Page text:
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City Seeks Funds to Boost Security

By Olin Ericksen
Staff Writer

August 18 -- In the wake of news last week that three men were observed videotaping the Pier in a suspicious manner, City officials are looking for ways to pay for the estimated $2 million it will take to make Santa Monica more secure against a terrorist attack.

While officials with the FBI have said the incident is under investigation and there is no evidence linking the men to any terrorist activities, City officials said Tuesday they plan to move forward with improved security measures for police, including a $1.5 million security camera system to watch the Pier and Third Street Promenade.

"From those initial conversations with the FBI, what was determined is that there is now an opportunity to move on security issues," said Judy Rambeau, the City's spokesperson. "Rather than wait, it's better to take precautionary steps now."

City officials are looking into grants and other funding, but in the short term the City will have to pay for the increased security out of pocket, Rambeau said.

"We're looking for additional areas in the budget to pay for this," she said.

Although it appears no funding cuts will be made to City services or programs to recover the cost, City officials said it is too early to say for sure.

"Luckily, (the City) has reserves available built in in case of an emergency," Rambeau said, referring to a 10 percent reserve in the $207 million general fund budget for such an emergency.

Meanwhile, City officials are beginning the to look for additional County, State and Federal funds to replenish the City coffers, Rambeau said.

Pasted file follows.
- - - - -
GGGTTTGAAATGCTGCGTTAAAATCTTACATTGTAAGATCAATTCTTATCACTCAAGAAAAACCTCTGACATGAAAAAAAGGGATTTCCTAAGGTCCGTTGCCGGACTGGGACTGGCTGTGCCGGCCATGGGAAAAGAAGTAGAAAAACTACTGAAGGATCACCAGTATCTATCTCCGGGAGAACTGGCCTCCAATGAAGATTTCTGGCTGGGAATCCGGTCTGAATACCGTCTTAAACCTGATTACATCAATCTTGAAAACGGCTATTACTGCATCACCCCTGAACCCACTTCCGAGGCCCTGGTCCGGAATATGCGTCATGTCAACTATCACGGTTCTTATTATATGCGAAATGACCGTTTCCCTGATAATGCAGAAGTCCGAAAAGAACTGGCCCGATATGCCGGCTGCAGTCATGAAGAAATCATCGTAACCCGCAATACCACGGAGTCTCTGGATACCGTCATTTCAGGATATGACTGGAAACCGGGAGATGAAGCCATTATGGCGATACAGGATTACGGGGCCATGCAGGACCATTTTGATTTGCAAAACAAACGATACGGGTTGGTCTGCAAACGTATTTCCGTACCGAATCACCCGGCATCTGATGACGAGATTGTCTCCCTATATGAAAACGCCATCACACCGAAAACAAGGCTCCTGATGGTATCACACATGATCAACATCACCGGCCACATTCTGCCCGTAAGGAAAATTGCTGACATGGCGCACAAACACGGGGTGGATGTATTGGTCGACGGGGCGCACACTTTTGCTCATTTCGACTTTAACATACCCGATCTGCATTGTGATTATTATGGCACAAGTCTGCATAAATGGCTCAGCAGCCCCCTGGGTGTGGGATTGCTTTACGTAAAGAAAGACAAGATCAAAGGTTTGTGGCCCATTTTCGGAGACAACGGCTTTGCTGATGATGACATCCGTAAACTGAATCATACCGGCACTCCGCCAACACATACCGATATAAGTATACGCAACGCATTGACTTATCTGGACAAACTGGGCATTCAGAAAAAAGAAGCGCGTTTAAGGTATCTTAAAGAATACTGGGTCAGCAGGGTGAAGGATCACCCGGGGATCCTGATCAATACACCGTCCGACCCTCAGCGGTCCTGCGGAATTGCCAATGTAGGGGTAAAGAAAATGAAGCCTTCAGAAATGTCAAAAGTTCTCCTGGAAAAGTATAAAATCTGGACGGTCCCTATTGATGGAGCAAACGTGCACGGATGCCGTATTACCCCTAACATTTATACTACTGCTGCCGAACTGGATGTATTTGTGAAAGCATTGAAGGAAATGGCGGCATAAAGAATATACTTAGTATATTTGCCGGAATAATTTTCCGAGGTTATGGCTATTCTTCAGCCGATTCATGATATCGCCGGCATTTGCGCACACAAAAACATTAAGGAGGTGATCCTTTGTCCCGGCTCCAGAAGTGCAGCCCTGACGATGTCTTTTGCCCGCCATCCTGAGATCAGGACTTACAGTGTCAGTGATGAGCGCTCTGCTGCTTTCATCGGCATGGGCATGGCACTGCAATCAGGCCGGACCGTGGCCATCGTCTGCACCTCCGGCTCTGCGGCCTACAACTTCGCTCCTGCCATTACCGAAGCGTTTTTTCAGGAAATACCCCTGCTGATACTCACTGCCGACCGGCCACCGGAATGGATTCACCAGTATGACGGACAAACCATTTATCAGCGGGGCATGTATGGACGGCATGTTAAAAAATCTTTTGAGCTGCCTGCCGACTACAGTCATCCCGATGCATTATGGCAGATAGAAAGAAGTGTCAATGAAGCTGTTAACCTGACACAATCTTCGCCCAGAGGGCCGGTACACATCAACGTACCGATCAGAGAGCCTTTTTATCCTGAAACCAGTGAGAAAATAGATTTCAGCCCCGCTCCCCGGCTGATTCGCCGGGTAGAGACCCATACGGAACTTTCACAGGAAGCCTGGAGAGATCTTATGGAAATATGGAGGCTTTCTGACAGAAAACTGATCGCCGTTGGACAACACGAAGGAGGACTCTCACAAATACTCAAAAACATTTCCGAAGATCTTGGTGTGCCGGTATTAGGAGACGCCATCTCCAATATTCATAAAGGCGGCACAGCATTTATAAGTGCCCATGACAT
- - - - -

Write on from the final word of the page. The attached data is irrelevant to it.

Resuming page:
"We've just begun looking at different funding options, but that's more long term," she said. "It's too early to tell what grant money would be available. People from different departments are looking into ways to get additional funding."

City staff from several departments -- including Human Resources, the City Manager's office, Fire, Police and Open Space and Recreation -- are working to identify possible grant money, but it is unclear how much money, if any, the City will receive, Rambeau said.

Since the terrorist attacks on the East Coast four years ago, the City of Santa Monica has received approximately $3.9 million in security funding from state and federal entities -- including $1.7 million from the Department of Homeland Security and $2.2 million approved, but not yet received, under an Urban Area Security Initiative grant, according to Steve Stark, the City's finance director.

The bulk of that money -- nearly $3.4 million -- has gone to Santa Monica's Fire Department for such things as hazardous materials equipment, training, new radios and a fire station alert system to better coordinate responses at a regional level, Stark said.

Police have received approximately $340,000, including $135,000 for shatter-proof glass on buildings, $44,000 for a police vehicle tracking system, $74,000 for an alert system and $86,000 for disaster training, Stark said.

The majority of the $2 million dollars that City officials will spend on the pier and Downtown on security -- including bomb sniffing dogs and security cameras -- will go directly to police, City officials said.

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